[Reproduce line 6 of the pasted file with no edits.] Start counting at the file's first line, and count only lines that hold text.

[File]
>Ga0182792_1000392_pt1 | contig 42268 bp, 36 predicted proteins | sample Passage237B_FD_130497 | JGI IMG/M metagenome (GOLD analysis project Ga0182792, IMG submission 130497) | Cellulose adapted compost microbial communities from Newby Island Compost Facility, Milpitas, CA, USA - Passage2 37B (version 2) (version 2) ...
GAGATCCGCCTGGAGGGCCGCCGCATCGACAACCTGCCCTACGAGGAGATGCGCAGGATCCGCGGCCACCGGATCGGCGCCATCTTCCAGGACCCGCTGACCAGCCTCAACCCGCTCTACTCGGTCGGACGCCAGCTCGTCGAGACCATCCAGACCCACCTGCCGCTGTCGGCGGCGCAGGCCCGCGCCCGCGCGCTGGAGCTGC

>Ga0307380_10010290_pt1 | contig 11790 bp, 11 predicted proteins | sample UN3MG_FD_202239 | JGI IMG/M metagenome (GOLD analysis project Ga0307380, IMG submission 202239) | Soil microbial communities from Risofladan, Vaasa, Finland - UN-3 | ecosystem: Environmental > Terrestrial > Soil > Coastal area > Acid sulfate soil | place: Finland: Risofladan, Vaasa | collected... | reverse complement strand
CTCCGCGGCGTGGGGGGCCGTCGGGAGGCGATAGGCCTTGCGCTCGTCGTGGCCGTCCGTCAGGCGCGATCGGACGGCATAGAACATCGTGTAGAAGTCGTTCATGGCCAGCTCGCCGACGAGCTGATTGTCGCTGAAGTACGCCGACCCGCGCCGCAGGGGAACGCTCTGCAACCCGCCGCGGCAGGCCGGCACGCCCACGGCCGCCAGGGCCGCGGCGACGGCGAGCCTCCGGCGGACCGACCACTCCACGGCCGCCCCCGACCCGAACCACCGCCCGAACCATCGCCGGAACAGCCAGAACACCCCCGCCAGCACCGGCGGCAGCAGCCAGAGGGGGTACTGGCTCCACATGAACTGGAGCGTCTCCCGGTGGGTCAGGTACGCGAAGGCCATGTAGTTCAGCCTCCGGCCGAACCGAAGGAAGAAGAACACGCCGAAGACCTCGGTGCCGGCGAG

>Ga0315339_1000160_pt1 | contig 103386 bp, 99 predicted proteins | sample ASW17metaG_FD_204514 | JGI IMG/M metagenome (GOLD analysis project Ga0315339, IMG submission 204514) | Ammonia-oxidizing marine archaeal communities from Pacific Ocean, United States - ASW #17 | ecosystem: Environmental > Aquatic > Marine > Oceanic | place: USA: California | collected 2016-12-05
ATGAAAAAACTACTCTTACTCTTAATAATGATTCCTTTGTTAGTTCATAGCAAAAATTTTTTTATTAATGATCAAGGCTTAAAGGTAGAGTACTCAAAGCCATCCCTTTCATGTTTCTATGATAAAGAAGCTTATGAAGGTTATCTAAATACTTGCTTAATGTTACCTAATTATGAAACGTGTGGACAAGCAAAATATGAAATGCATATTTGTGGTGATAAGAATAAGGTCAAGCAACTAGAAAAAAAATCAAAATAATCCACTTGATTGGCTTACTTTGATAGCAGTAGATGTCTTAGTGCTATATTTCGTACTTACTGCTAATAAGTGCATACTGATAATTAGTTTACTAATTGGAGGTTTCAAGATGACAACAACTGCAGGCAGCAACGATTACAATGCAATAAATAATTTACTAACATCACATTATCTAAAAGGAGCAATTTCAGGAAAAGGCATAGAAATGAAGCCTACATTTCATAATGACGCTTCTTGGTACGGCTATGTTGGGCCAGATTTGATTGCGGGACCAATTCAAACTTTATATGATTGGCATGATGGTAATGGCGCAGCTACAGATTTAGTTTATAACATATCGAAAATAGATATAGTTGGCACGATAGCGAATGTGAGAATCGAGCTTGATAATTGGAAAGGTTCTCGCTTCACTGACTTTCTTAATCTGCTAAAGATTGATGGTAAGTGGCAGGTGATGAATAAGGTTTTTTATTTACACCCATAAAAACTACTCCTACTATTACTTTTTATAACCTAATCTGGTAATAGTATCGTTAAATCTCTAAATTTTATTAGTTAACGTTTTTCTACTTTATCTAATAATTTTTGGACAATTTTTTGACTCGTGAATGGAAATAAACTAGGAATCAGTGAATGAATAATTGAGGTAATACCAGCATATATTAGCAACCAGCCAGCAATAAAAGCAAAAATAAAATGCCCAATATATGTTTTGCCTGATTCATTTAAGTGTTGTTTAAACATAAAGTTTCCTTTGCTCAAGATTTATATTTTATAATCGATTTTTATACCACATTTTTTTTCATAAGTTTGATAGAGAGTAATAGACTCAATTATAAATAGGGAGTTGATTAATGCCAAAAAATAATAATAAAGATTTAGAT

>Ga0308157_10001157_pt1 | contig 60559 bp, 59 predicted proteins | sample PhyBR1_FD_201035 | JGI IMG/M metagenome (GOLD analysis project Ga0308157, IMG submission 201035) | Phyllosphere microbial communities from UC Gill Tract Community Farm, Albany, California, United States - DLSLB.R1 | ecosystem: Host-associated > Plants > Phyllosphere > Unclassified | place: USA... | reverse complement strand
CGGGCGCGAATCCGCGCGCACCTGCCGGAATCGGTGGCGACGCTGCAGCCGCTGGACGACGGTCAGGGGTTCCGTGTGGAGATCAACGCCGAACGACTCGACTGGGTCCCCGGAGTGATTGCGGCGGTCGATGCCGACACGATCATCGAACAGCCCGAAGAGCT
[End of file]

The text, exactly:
ATGAAAAAACTACTCTTACTCTTAATAATGATTCCTTTGTTAGTTCATAGCAAAAATTTTTTTATTAATGATCAAGGCTTAAAGGTAGAGTACTCAAAGCCATCCCTTTCATGTTTCTATGATAAAGAAGCTTATGAAGGTTATCTAAATACTTGCTTAATGTTACCTAATTATGAAACGTGTGGACAAGCAAAATATGAAATGCATATTTGTGGTGATAAGAATAAGGTCAAGCAACTAGAAAAAAAATCAAAATAATCCACTTGATTGGCTTACTTTGATAGCAGTAGATGTCTTAGTGCTATATTTCGTACTTACTGCTAATAAGTGCATACTGATAATTAGTTTACTAATTGGAGGTTTCAAGATGACAACAACTGCAGGCAGCAACGATTACAATGCAATAAATAATTTACTAACATCACATTATCTAAAAGGAGCAATTTCAGGAAAAGGCATAGAAATGAAGCCTACATTTCATAATGACGCTTCTTGGTACGGCTATGTTGGGCCAGATTTGATTGCGGGACCAATTCAAACTTTATATGATTGGCATGATGGTAATGGCGCAGCTACAGATTTAGTTTATAACATATCGAAAATAGATATAGTTGGCACGATAGCGAATGTGAGAATCGAGCTTGATAATTGGAAAGGTTCTCGCTTCACTGACTTTCTTAATCTGCTAAAGATTGATGGTAAGTGGCAGGTGATGAATAAGGTTTTTTATTTACACCCATAAAAACTACTCCTACTATTACTTTTTATAACCTAATCTGGTAATAGTATCGTTAAATCTCTAAATTTTATTAGTTAACGTTTTTCTACTTTATCTAATAATTTTTGGACAATTTTTTGACTCGTGAATGGAAATAAACTAGGAATCAGTGAATGAATAATTGAGGTAATACCAGCATATATTAGCAACCAGCCAGCAATAAAAGCAAAAATAAAATGCCCAATATATGTTTTGCCTGATTCATTTAAGTGTTGTTTAAACATAAAGTTTCCTTTGCTCAAGATTTATATTTTATAATCGATTTTTATACCACATTTTTTTTCATAAGTTTGATAGAGAGTAATAGACTCAATTATAAATAGGGAGTTGATTAATGCCAAAAAATAATAATAAAGATTTAGAT